Next door to the Immaculate Conception Roman Catholic Church (last post) in Everett, you will find the church rectory, which completes the city block. Though very different in architectural style, the building is compatible with its more grand neighbor with the use of materials and setbacks. The rectory was built in 1904 in the Colonial Revival style, which was very popular at the time in New England. The three-story, hip-roofed building has bowed bays that flank a single-story porch with Doric columns that shelters a central entrance with fanlight and sidelights. Other Colonial-inspired details include the tripartite window set into the recessed arch above the porch, modillion cornices and splayed brick lintels with keystones. It is not clear who designed the rectory, but they did a great job at it! Rectories served as the residence of the priest of the church. Not bad digs if you ask me!
William Wanton Dunnell (1850-1933) was born in Pawtucket, Rhode Island and was educated in Rhode Island schools. He eventually helped run his family’s cotton goods business, which grew over the next decades. The Dunnell Finishing Works factory was a success in Apponaug (Warwick) Rhode Island, and he had over 500 employees turning out over 1,000,000 yards of printed cloth a week! Before all this, William had this amazing house built in College Hill, Providence for his family. The local architectural firm of Stone, Carpenter & Willson was hired and blended Shingle, Queen Anne, and Colonial Revival styles elegantly under one roof. I am particularly fond of the sawtooth shingles, Palladian motif windows in the gable, and undulating facade. The house is owned today by RISD.
In 1896, architectural sculptor Charles Emmel purchased land in the rapidly developing Forest Hills section of Jamaica Plain, Boston. He hired local architect George Zimmer, to design a massive double-house which would serve as an income-producing investment, and could also be a sort of advertisement for his sculpture work. The result is this massive Colonial Revival style property, perched atop a puddingstone foundation. Architectural ornament has been lovingly preserved, a testament to the owners of the building today and the amazing work of the original owner, Mr. Emmel. I found myself staring at the building for a while when walking by, looking at all the hidden detail and architectural ornament which adds so much to the building.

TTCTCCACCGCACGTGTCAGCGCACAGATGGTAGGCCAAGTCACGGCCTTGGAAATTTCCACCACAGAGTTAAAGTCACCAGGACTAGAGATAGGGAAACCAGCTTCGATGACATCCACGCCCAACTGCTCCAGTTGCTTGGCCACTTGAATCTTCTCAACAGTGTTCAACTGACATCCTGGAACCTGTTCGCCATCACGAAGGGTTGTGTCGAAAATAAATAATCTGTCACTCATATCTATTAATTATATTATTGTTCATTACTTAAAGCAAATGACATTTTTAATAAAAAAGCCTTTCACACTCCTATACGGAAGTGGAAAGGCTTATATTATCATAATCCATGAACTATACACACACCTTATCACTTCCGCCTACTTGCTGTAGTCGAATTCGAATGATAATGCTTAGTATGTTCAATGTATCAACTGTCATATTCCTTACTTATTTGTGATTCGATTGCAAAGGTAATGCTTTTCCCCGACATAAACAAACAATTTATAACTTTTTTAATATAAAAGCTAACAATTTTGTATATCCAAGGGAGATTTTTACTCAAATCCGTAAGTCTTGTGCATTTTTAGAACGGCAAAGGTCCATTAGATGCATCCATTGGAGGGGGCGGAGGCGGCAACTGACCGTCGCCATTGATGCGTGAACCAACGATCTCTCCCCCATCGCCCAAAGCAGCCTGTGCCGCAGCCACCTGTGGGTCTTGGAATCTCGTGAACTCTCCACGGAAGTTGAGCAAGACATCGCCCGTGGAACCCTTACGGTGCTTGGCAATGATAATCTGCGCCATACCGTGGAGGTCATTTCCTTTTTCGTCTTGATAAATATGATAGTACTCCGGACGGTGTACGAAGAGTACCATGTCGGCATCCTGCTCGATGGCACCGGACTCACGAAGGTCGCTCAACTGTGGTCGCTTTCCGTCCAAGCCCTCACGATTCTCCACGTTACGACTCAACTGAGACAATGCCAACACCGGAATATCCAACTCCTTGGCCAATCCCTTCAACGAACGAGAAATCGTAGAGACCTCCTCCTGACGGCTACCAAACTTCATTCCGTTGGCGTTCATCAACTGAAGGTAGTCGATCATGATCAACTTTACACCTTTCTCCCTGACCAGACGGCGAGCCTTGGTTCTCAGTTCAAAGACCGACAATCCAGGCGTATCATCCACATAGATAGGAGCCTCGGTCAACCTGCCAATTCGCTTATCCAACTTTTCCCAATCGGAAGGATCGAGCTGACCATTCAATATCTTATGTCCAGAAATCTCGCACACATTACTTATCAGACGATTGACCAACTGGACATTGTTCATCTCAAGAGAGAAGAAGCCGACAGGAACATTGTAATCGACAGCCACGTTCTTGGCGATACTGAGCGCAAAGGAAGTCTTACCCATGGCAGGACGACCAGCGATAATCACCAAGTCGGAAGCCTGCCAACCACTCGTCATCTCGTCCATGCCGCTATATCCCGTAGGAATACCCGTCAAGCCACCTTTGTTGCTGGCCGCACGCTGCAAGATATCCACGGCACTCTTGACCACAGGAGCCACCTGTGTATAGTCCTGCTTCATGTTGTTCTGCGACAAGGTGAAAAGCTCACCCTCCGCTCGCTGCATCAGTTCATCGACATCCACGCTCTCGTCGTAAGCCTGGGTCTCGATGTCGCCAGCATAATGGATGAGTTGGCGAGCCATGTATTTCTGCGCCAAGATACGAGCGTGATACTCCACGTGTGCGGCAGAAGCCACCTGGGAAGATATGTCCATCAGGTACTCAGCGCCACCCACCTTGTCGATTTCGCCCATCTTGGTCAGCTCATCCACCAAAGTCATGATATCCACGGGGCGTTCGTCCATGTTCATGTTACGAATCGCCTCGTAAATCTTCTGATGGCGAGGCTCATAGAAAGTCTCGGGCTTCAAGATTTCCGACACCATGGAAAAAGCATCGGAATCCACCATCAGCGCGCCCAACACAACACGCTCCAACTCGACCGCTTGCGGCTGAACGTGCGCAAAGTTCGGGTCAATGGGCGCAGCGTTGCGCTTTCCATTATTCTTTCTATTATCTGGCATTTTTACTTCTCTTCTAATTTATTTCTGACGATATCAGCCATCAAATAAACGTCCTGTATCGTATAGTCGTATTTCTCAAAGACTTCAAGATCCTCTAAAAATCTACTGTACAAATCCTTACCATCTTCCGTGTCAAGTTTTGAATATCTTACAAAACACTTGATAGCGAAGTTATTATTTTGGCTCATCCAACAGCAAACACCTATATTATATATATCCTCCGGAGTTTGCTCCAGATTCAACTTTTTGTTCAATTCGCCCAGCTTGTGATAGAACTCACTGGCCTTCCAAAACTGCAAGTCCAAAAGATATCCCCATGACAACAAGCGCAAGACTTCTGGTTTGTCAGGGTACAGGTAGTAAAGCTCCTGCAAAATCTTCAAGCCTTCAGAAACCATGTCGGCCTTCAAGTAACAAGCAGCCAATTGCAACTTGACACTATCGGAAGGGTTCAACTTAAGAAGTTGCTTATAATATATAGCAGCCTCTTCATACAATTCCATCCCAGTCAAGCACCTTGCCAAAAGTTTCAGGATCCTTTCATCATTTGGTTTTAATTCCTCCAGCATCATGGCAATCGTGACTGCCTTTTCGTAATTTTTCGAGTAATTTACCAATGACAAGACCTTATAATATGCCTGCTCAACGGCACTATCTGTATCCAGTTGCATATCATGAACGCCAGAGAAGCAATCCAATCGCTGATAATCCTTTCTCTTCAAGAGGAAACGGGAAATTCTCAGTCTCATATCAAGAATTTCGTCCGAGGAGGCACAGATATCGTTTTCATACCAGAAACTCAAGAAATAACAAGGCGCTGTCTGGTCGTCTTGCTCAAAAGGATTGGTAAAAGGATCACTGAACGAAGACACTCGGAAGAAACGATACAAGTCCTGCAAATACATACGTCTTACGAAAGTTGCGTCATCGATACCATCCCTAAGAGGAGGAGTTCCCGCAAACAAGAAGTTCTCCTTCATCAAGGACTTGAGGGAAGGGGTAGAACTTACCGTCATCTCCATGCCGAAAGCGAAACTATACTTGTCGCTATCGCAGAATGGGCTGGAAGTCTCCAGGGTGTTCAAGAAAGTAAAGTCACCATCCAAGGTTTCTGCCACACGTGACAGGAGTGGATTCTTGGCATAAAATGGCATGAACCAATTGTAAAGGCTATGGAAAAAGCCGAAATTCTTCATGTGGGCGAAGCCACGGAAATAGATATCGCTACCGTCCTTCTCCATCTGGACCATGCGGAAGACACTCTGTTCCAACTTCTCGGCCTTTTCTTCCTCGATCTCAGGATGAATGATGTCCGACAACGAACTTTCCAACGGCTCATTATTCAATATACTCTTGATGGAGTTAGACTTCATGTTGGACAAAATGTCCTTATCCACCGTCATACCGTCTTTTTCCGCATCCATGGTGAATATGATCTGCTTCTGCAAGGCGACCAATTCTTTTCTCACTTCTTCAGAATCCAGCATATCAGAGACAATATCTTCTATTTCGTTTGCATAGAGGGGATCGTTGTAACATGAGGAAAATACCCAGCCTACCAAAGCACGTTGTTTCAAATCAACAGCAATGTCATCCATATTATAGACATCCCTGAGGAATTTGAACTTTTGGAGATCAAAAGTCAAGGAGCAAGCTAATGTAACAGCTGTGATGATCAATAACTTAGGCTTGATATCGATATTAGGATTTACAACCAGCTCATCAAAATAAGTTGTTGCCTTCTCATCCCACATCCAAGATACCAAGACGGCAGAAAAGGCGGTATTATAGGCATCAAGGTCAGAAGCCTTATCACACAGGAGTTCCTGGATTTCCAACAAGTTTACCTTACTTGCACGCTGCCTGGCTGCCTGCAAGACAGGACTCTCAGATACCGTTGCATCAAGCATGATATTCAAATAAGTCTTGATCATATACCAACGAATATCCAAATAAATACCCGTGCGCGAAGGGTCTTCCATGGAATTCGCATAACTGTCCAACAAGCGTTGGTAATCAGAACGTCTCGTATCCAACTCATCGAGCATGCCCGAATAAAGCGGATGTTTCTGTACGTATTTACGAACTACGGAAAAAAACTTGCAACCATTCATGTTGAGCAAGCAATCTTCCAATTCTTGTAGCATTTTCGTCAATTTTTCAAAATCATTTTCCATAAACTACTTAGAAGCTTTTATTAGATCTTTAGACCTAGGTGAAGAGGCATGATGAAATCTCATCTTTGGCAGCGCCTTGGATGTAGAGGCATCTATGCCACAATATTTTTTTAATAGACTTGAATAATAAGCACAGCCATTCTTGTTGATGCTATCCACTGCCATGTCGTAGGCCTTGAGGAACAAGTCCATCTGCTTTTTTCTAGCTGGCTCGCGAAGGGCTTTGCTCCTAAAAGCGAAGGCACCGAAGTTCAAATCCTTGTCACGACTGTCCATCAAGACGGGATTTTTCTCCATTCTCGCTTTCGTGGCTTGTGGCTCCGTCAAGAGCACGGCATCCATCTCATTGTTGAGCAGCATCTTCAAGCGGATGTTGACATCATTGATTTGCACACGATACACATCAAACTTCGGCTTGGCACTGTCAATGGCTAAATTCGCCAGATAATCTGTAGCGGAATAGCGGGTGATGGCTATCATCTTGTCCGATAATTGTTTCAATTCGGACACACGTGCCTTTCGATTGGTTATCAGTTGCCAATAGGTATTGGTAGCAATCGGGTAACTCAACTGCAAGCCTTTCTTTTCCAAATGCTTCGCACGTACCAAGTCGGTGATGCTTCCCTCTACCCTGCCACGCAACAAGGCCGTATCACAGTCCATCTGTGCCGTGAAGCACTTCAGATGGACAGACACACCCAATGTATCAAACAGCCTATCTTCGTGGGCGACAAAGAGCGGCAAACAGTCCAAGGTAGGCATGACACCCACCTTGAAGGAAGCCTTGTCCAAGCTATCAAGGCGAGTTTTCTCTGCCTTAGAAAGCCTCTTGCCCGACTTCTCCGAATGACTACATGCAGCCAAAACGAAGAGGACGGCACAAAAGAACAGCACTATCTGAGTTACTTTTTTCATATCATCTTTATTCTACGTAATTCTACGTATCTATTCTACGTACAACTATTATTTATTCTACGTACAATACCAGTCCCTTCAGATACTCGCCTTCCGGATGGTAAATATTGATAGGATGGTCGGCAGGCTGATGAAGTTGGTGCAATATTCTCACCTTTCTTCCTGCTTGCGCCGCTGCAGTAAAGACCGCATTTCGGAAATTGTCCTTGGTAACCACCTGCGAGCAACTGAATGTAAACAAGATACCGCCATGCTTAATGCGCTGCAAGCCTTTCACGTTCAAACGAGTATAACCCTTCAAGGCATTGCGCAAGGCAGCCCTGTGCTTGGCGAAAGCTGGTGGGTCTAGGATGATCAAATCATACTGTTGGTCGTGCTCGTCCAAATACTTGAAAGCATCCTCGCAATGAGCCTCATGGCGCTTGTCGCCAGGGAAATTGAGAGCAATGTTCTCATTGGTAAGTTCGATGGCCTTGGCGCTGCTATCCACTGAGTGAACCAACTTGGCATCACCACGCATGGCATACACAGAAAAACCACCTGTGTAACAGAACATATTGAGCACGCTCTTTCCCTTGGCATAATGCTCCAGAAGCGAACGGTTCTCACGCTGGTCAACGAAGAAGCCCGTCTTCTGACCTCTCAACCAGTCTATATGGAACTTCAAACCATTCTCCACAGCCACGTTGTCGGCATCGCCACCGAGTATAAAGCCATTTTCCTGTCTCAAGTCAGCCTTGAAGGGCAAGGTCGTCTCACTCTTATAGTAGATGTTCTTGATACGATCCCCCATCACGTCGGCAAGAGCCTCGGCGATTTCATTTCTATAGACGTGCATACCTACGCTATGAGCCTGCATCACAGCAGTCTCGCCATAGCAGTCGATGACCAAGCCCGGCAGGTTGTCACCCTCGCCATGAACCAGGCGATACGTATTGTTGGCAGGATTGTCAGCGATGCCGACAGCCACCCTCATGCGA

Waban is full of eclectic homes from the end of the 19th century, and this example is probably my favorite! The Herbert and Georgia Stetson House was built in 1897 and demonstrates how elements of the Colonial Revival style were incorporated into a less rigid Queen Anne style plan. Herbert was a lumber dealer, and likely used his own product in his home. The mixture of ornament includes Colonial
Revival style pedimented dormers, a Palladian motif window, oval windows, and a modillion cornice in combination with bays, oriels, a dramatically overshot gable roof, and a swept dormer reminiscent of the Queen Anne style. Together, the composition is perfection, and really makes you stop and analyze all the details!
Murray Potter (1871-1915), a professor of Romance Languages at Harvard, purchased an older Shingle-style house at this location in Lancaster with the desire for it to become his summer residence with wife, Bessie. They deemed the 1895 house too small and decided to raze the 14 year old dwelling and construct a larger, more academic home. Bessie was born and raised in Salem, and her upbringing was likely the inspiration for their Lancaster house. This home was designed as a copy of the 1782 Pierce-Nichols House in Salem, designed by Samuel McIntire. Murray died at just 44 and Bessie lived at the homes for just a couple summers alone (they did not have children) until she sold or gifted the house in Lancaster to the Perkins School as a dwelling for the unmarried female teachers. It remains owned by the private school.
Located in South Brookline, a neighborhood of mostly early-mid 20th century architecture, you can find amazing residential designs for middle-class suburban families in the Boston area. This home was built in 1935 for Max and Rebeccah Webber in the Garrison Colonial Revival style. The home, designed by architect Harry Morton Ramsay, is characterized by a second-story shingled overhang with decorative pendants reminiscent of 17th century American homes. Adding some extra flair, an eyebrow dormer can be found at the roof, as well as a glazed projecting entry porch with a broad pediment and corner pilasters.